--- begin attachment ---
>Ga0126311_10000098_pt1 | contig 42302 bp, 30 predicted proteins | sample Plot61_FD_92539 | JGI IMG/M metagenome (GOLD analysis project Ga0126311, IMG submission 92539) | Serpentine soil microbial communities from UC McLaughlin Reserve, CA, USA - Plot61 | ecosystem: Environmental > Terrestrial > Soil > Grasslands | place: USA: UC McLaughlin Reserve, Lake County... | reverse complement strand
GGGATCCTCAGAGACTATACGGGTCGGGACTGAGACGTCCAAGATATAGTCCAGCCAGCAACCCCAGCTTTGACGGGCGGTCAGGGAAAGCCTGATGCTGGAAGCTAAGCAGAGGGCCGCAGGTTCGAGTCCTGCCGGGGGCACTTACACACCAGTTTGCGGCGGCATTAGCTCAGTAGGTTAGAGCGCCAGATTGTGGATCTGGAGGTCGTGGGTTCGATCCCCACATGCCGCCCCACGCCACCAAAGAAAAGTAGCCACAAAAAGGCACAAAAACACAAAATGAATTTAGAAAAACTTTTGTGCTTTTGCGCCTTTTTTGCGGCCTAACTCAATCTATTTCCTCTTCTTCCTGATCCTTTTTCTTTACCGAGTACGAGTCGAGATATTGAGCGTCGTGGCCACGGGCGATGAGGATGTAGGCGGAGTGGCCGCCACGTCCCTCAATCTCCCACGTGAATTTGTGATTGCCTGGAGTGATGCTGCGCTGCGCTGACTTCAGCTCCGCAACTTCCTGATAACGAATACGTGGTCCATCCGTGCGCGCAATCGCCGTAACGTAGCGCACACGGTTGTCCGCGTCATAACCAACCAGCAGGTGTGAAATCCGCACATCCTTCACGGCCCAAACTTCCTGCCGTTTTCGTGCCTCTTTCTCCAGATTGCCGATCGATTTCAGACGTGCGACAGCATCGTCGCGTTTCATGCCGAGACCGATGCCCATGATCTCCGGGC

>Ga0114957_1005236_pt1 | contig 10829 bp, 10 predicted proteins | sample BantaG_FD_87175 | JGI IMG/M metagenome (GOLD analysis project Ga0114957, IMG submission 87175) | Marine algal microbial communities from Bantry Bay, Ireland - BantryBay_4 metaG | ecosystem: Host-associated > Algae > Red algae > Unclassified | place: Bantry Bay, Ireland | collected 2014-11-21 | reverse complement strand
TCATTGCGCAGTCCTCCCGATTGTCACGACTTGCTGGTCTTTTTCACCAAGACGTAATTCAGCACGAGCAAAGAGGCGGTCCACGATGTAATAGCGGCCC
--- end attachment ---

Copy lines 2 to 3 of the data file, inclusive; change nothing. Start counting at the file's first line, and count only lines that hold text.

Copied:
GGGATCCTCAGAGACTATACGGGTCGGGACTGAGACGTCCAAGATATAGTCCAGCCAGCAACCCCAGCTTTGACGGGCGGTCAGGGAAAGCCTGATGCTGGAAGCTAAGCAGAGGGCCGCAGGTTCGAGTCCTGCCGGGGGCACTTACACACCAGTTTGCGGCGGCATTAGCTCAGTAGGTTAGAGCGCCAGATTGTGGATCTGGAGGTCGTGGGTTCGATCCCCACATGCCGCCCCACGCCACCAAAGAAAAGTAGCCACAAAAAGGCACAAAAACACAAAATGAATTTAGAAAAACTTTTGTGCTTTTGCGCCTTTTTTGCGGCCTAACTCAATCTATTTCCTCTTCTTCCTGATCCTTTTTCTTTACCGAGTACGAGTCGAGATATTGAGCGTCGTGGCCACGGGCGATGAGGATGTAGGCGGAGTGGCCGCCACGTCCCTCAATCTCCCACGTGAATTTGTGATTGCCTGGAGTGATGCTGCGCTGCGCTGACTTCAGCTCCGCAACTTCCTGATAACGAATACGTGGTCCATCCGTGCGCGCAATCGCCGTAACGTAGCGCACACGGTTGTCCGCGTCATAACCAACCAGCAGGTGTGAAATCCGCACATCCTTCACGGCCCAAACTTCCTGCCGTTTTCGTGCCTCTTTCTCCAGATTGCCGATCGATTTCAGACGTGCGACAGCATCGTCGCGTTTCATGCCGAGACCGATGCCCATGATCTCCGGGC

>Ga0114957_1005236_pt1 | contig 10829 bp, 10 predicted proteins | sample BantaG_FD_87175 | JGI IMG/M metagenome (GOLD analysis project Ga0114957, IMG submission 87175) | Marine algal microbial communities from Bantry Bay, Ireland - BantryBay_4 metaG | ecosystem: Host-associated > Algae > Red algae > Unclassified | place: Bantry Bay, Ireland | collected 2014-11-21 | reverse complement strand